Thursday May 20, 2010
Top ten: Malaysia rises up competitiveness ranking
By JAGDEV SINGH SIDHU
KUALA LUMPUR: Malaysia’s competitiveness ranking surged into the top 10 in the world as Asian countries took the first two spots after financial turmoil and an economic crisis saw previous leader, the United States, slipping to third place.
Malaysia’s competitiveness ranking rose to 10th, from 18th a year earlier, as the country benefited from strong demand from Asia as well as implementation of efficient policies, especially government policies, said the latest IMD World Competitiveness Yearbook 2010.
“The quantum leap in Malaysia’s competitiveness ranking marks a strong recognition of investors accorded to the Government’s commitment to reshape the country’s competitive landscape,” said CIMB Investment Bank chief economist Lee Heng Guie.
“This improved ranking bodes well for Malaysia to drive for higher private investments and FDIs.”
IMD said Singapore, ranked as the most competitive economy, and Hong Kong displaced the United States off the perch as the two Asian countries displayed great resilience through the recent economic and financial crisis.
Malaysia, which is now ranked the fifth most competitive country in Asia Pacific, scored highly in business and government efficiency.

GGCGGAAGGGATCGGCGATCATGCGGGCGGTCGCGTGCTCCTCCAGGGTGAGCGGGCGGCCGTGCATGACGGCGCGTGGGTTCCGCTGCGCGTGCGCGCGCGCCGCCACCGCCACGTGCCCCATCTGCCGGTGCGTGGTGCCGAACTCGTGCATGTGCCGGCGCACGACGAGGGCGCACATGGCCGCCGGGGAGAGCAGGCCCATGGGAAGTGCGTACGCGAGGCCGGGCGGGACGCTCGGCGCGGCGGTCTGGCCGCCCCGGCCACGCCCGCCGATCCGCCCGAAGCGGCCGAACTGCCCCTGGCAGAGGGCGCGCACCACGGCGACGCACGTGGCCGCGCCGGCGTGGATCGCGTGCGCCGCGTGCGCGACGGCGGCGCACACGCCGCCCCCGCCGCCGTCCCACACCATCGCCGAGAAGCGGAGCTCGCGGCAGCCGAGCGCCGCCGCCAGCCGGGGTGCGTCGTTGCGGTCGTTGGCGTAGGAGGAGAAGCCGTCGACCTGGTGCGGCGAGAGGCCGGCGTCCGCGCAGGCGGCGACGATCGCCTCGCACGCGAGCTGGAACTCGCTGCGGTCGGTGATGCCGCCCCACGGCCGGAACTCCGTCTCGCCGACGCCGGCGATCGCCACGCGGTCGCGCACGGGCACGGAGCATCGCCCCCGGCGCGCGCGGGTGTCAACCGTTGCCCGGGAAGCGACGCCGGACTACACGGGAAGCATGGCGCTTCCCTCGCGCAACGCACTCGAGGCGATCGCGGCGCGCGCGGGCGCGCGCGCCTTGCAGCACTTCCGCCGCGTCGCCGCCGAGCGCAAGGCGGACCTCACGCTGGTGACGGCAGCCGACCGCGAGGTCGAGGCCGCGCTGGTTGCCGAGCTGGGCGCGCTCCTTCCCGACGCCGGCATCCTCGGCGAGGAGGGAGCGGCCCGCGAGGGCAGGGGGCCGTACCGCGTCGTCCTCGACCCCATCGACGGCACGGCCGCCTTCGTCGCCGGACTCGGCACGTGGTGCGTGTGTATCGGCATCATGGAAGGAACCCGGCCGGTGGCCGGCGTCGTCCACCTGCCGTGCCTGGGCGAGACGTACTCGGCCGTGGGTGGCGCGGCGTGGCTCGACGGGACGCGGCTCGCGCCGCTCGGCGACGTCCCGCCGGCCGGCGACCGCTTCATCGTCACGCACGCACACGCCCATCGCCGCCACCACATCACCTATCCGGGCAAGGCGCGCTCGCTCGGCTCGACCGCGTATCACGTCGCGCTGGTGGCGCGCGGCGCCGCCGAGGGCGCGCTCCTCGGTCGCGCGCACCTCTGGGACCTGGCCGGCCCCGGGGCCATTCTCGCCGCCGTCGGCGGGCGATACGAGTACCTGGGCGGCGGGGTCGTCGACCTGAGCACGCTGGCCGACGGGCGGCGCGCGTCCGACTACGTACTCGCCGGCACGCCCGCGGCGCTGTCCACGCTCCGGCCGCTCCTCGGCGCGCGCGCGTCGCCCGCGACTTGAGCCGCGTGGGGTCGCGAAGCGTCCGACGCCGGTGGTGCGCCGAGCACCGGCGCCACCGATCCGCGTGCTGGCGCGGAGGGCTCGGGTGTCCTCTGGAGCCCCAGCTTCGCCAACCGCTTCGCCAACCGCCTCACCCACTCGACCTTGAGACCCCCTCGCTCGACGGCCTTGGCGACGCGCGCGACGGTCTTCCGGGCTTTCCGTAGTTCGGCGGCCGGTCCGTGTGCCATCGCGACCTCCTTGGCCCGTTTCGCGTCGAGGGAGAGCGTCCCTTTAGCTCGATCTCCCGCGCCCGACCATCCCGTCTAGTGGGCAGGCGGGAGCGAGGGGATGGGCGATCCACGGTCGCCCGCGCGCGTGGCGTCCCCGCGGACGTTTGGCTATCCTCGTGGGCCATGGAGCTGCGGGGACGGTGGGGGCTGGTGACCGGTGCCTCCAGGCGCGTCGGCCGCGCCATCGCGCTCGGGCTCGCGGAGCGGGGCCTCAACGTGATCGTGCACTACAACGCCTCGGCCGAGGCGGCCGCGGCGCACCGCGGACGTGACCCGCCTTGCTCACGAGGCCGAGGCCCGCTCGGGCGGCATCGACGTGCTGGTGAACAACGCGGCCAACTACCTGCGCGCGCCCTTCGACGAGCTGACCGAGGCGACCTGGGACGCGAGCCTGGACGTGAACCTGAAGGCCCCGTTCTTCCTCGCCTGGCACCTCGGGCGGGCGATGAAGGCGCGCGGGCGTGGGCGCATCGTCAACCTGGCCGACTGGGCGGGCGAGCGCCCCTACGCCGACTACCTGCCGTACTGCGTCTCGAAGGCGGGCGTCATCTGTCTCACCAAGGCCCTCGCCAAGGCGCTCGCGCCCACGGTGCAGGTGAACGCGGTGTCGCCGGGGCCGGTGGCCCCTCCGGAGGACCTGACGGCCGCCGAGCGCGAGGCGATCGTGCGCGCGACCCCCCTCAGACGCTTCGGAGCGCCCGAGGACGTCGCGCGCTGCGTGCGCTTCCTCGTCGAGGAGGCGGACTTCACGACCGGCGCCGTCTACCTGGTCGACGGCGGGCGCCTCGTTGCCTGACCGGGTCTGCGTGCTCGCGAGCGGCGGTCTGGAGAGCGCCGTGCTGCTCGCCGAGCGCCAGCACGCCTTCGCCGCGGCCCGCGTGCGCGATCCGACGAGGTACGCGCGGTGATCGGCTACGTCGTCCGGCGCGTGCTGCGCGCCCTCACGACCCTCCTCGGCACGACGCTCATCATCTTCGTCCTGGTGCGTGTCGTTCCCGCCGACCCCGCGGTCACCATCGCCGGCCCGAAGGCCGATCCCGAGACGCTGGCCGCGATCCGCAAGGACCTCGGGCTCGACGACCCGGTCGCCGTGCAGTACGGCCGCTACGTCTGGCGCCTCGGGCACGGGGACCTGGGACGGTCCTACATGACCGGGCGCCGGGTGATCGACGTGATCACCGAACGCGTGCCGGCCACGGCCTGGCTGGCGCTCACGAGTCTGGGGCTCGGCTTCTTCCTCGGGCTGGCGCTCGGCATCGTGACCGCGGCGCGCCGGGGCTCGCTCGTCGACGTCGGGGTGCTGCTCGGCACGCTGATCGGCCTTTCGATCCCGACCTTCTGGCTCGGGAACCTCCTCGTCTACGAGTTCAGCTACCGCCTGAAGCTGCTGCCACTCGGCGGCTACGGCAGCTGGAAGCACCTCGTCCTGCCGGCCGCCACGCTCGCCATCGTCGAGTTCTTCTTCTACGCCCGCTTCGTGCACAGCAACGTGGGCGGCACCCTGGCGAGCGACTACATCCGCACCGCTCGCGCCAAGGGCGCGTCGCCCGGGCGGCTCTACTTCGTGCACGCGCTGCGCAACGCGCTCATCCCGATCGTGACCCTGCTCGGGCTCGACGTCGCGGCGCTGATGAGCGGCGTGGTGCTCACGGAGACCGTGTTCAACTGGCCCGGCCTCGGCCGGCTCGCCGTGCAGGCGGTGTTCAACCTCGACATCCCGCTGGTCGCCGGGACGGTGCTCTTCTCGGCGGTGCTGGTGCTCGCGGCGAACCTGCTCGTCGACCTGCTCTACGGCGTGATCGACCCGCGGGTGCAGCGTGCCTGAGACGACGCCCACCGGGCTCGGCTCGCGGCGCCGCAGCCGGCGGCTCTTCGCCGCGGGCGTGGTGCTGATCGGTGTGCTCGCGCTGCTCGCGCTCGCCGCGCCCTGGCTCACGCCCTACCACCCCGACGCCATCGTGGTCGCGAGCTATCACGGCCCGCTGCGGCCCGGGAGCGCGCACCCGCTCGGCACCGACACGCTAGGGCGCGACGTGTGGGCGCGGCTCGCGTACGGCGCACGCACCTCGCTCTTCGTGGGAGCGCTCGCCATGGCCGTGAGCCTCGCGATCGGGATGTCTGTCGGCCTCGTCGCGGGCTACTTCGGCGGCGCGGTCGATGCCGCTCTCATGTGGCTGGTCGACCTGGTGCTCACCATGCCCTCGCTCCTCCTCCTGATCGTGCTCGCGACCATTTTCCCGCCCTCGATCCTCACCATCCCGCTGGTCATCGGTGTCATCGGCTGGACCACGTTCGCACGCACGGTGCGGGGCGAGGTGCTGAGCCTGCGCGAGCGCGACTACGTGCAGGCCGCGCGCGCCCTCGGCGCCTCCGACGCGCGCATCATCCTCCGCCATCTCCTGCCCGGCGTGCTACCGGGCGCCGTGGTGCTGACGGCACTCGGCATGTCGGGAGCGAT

The rankings are tabulated based on four main criteria; economic performance, government efficiency, business efficiency and infrastructure.
Economists said the jump in ranking is a reflection of the work the Government has put into improving the country’s overall business and economic climate.
“It also demonstrates the Government’s handling of the global crisis by introducing measures to stabilise the economy,” said Affin Investment Bank economist Alan Tan.
The New Economic Model, the Government Transformation Programme and the Economic Transformation Programme are among the key initiatives that the Government introduced lately to improve the overall business and government environment in the country.
Economists said the improvement in Malaysia’s ranking was also due to the perception investors surveyed had of the country, and the challenge now is to translate the jump in ranking into more investments, both foreign and local.
“Being more competitive is positive for the country. It will have some influence on decision-makers,’’ said Maybank Investment Bank Bhd head of research Andrew Lee.
“What the Government needs to do is to continue with the Government Transformation Programme and make it known to the outside world that this is happening.’’
IMD said for 2010, the challenge for Malaysia was to continuously improve the government delivery system to facilitate business, strengthen the economy through high quality investments, groom small and medium enterprises for global competition, continue to intensify life-long learning and nurture a talented workforce and drive productivity and competitiveness through a creative and innovative mindset.
Lee said that given the more intense and unpredictable environment ahead, policymakers need to quicken the momentum of change to sustain or raise Malaysia’s position ahead of the global competition.